All of our relationships, particularly with those we love, exist for a single beautiful purpose that expresses itself in two different ways. First, our partner – whether spouse, that “special” someone, or even a would-be companion – is in our life to help us grow; to provide just the conditions we need to become that better, truer person that they see in us, just waiting to be brought forth. But the other and equally important half of this same purpose and promise – without which the first part can’t be realized – is as follows: our partner is also there in our life to help us see everything in us that now stands in the way of our realizing this same higher possibility.
Here are three ways to use difficult situations with your partner to help you fulfill the true purpose of your relationships.
Everyone has their own unique soul’s journey.
You may not understand it, and you may not agree with it.
It’s their soul’s journey.
Perhaps, you love and care for your child, grandchild, spouse, friend so much that you don’t want them to suffer in any way. And so you end up doing way too much to help them.
Or feeling over responsible for them, where you have a tendency to take on and do for them what they should be doing for themselves. In doing so, you think that you are helping them, but you really are not.
Being renewed by love, and beginning your life all over again, are one and the same interior action. It starts with becoming aware of, and then bringing a conscious end to all lingering relationships you may have with old thoughts and feelings that want you to keep seeing your life through their eyes. Ending these connections with wrong parts of yourself is key to starting over in your relationships with those you love.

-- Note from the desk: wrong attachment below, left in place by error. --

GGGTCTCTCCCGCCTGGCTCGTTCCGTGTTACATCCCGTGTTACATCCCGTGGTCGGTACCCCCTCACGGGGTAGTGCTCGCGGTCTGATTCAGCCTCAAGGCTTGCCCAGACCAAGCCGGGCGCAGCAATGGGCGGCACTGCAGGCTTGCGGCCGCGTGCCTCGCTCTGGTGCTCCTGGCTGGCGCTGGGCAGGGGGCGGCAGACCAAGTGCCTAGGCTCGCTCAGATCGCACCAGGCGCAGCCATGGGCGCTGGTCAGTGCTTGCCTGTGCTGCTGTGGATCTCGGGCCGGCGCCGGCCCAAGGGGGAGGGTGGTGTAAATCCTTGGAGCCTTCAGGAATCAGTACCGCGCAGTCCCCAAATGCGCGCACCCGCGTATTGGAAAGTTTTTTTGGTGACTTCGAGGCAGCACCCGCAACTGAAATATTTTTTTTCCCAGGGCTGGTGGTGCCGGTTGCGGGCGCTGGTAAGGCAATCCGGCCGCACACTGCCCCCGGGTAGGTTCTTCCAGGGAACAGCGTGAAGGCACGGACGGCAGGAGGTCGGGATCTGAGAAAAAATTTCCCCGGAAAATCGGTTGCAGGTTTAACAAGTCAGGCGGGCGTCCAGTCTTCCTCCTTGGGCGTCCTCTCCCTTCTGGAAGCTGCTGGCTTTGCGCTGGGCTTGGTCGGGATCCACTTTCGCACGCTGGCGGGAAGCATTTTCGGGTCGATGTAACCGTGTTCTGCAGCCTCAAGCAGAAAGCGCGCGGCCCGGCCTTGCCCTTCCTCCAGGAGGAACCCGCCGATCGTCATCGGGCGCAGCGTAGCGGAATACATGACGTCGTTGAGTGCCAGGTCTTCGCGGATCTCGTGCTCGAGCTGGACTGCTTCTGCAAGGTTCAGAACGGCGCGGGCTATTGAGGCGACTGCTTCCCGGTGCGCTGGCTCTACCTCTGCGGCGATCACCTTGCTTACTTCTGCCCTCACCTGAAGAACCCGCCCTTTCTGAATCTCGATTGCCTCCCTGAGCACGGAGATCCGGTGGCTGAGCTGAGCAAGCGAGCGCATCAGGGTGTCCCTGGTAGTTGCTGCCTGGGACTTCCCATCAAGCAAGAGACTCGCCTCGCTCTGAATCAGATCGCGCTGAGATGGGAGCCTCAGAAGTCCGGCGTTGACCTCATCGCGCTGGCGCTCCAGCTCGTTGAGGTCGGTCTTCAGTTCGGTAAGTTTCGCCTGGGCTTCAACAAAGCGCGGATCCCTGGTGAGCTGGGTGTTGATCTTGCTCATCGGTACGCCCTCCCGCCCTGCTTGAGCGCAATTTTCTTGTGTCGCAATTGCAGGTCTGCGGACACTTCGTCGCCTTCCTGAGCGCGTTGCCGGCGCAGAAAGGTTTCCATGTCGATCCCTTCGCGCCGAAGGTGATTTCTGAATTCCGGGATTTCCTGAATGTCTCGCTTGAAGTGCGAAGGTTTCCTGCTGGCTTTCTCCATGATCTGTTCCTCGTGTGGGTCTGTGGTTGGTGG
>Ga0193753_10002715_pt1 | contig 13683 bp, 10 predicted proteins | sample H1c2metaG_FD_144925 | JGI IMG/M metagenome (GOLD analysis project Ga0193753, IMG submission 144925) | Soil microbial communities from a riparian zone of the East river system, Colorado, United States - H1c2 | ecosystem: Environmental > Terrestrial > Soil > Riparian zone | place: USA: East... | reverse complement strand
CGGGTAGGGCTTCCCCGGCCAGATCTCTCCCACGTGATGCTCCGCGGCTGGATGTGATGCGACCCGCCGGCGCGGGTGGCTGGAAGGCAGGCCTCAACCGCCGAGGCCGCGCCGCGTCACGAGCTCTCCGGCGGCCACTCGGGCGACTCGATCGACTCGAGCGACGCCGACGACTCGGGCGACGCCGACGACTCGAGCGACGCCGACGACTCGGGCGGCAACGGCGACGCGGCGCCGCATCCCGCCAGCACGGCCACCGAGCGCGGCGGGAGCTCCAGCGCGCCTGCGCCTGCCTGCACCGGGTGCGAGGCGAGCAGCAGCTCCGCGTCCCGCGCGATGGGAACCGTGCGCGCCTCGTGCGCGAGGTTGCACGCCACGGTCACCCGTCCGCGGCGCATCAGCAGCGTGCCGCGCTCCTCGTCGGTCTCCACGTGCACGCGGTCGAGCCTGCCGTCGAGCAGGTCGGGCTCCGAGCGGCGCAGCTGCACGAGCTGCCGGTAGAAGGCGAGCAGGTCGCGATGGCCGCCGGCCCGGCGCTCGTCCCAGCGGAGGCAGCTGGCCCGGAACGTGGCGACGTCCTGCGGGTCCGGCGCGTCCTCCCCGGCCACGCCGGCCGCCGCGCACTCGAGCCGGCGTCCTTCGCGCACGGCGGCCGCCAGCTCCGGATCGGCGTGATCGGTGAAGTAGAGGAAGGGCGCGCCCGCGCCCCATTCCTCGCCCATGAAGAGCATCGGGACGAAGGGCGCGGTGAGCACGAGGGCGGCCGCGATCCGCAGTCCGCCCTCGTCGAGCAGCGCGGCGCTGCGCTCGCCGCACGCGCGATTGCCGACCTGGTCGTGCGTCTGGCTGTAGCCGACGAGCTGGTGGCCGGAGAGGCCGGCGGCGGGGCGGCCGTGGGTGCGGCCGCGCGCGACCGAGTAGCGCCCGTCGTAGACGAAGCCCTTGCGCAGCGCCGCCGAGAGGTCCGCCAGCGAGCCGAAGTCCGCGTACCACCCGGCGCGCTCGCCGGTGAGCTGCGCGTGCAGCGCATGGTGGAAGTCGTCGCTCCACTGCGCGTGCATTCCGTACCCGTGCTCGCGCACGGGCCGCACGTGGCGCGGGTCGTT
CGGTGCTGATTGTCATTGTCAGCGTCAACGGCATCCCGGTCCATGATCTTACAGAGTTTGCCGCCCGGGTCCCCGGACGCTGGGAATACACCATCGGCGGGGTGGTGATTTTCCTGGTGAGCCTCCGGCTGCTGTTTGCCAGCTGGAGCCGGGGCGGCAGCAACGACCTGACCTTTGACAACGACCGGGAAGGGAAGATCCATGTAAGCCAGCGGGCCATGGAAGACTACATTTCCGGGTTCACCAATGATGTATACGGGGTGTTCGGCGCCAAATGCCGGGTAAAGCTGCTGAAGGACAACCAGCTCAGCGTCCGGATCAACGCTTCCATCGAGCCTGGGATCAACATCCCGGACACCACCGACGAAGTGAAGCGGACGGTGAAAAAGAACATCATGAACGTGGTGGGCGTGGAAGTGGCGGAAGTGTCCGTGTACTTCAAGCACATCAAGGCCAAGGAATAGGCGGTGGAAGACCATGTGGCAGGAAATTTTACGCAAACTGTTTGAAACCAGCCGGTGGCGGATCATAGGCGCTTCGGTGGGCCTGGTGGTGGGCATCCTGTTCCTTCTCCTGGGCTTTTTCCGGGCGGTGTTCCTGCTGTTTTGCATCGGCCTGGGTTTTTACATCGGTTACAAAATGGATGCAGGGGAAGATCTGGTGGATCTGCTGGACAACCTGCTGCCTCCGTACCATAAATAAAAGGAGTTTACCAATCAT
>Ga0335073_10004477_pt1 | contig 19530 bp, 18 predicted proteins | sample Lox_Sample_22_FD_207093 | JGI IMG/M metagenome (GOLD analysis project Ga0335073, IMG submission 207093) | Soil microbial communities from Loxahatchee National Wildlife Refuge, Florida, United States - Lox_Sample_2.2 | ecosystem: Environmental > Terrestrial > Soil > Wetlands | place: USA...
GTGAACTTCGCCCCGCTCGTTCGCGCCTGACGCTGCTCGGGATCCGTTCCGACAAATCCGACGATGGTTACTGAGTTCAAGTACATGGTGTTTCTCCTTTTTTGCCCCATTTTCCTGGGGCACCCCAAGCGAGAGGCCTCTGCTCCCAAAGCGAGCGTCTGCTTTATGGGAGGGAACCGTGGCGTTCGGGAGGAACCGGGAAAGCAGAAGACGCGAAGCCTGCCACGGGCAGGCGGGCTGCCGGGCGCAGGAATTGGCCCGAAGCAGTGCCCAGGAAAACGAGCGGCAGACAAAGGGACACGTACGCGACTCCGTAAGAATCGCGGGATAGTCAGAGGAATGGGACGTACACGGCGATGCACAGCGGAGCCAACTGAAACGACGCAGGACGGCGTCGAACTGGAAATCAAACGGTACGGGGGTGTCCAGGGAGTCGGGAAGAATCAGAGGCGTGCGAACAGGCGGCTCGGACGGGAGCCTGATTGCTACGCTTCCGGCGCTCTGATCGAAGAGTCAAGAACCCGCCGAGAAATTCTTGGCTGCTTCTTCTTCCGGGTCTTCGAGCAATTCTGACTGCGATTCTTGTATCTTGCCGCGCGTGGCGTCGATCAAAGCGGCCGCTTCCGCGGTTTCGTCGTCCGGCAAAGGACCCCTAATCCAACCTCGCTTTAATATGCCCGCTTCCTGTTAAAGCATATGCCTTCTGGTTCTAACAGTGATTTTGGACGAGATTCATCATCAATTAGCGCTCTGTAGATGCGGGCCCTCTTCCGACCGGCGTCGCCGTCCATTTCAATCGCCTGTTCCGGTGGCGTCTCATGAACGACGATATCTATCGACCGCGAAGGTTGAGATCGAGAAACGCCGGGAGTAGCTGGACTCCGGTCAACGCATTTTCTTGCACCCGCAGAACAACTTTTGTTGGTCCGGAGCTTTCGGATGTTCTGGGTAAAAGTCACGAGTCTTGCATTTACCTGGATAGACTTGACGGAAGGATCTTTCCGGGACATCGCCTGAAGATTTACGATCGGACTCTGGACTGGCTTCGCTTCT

A student once wrote to me that she felt as if she was stuck in a kind of purgatory. She explained, “I’ve just entered into a relationship with a wonderful new man, and I want to embrace this opportunity – love him – as fully as I know I'm capable of doing. But, I'd have never met this man if it weren’t for a real jerk crushing my heart less than a few months ago. I can see I’m afraid to let go and trust my new partner, but I know that if I don't, then our love will have no way to grow.”
We are not meant to keep accounts with others, to fill ourselves with blame about where they failed to meet our demands. Nor are we created to carry around with us the cruel and careless remarks of others, and this includes our regrets for where we may have done the same. We can learn to exchange this nature of resentment, that lives to revisit disappointments, with a new and higher understanding that can no more feel punished by the sleeping actions of others than does a mountain feel pain in the midst of a thunder storm.
Here are three examples of how to make the exchange from resentment to higher understanding: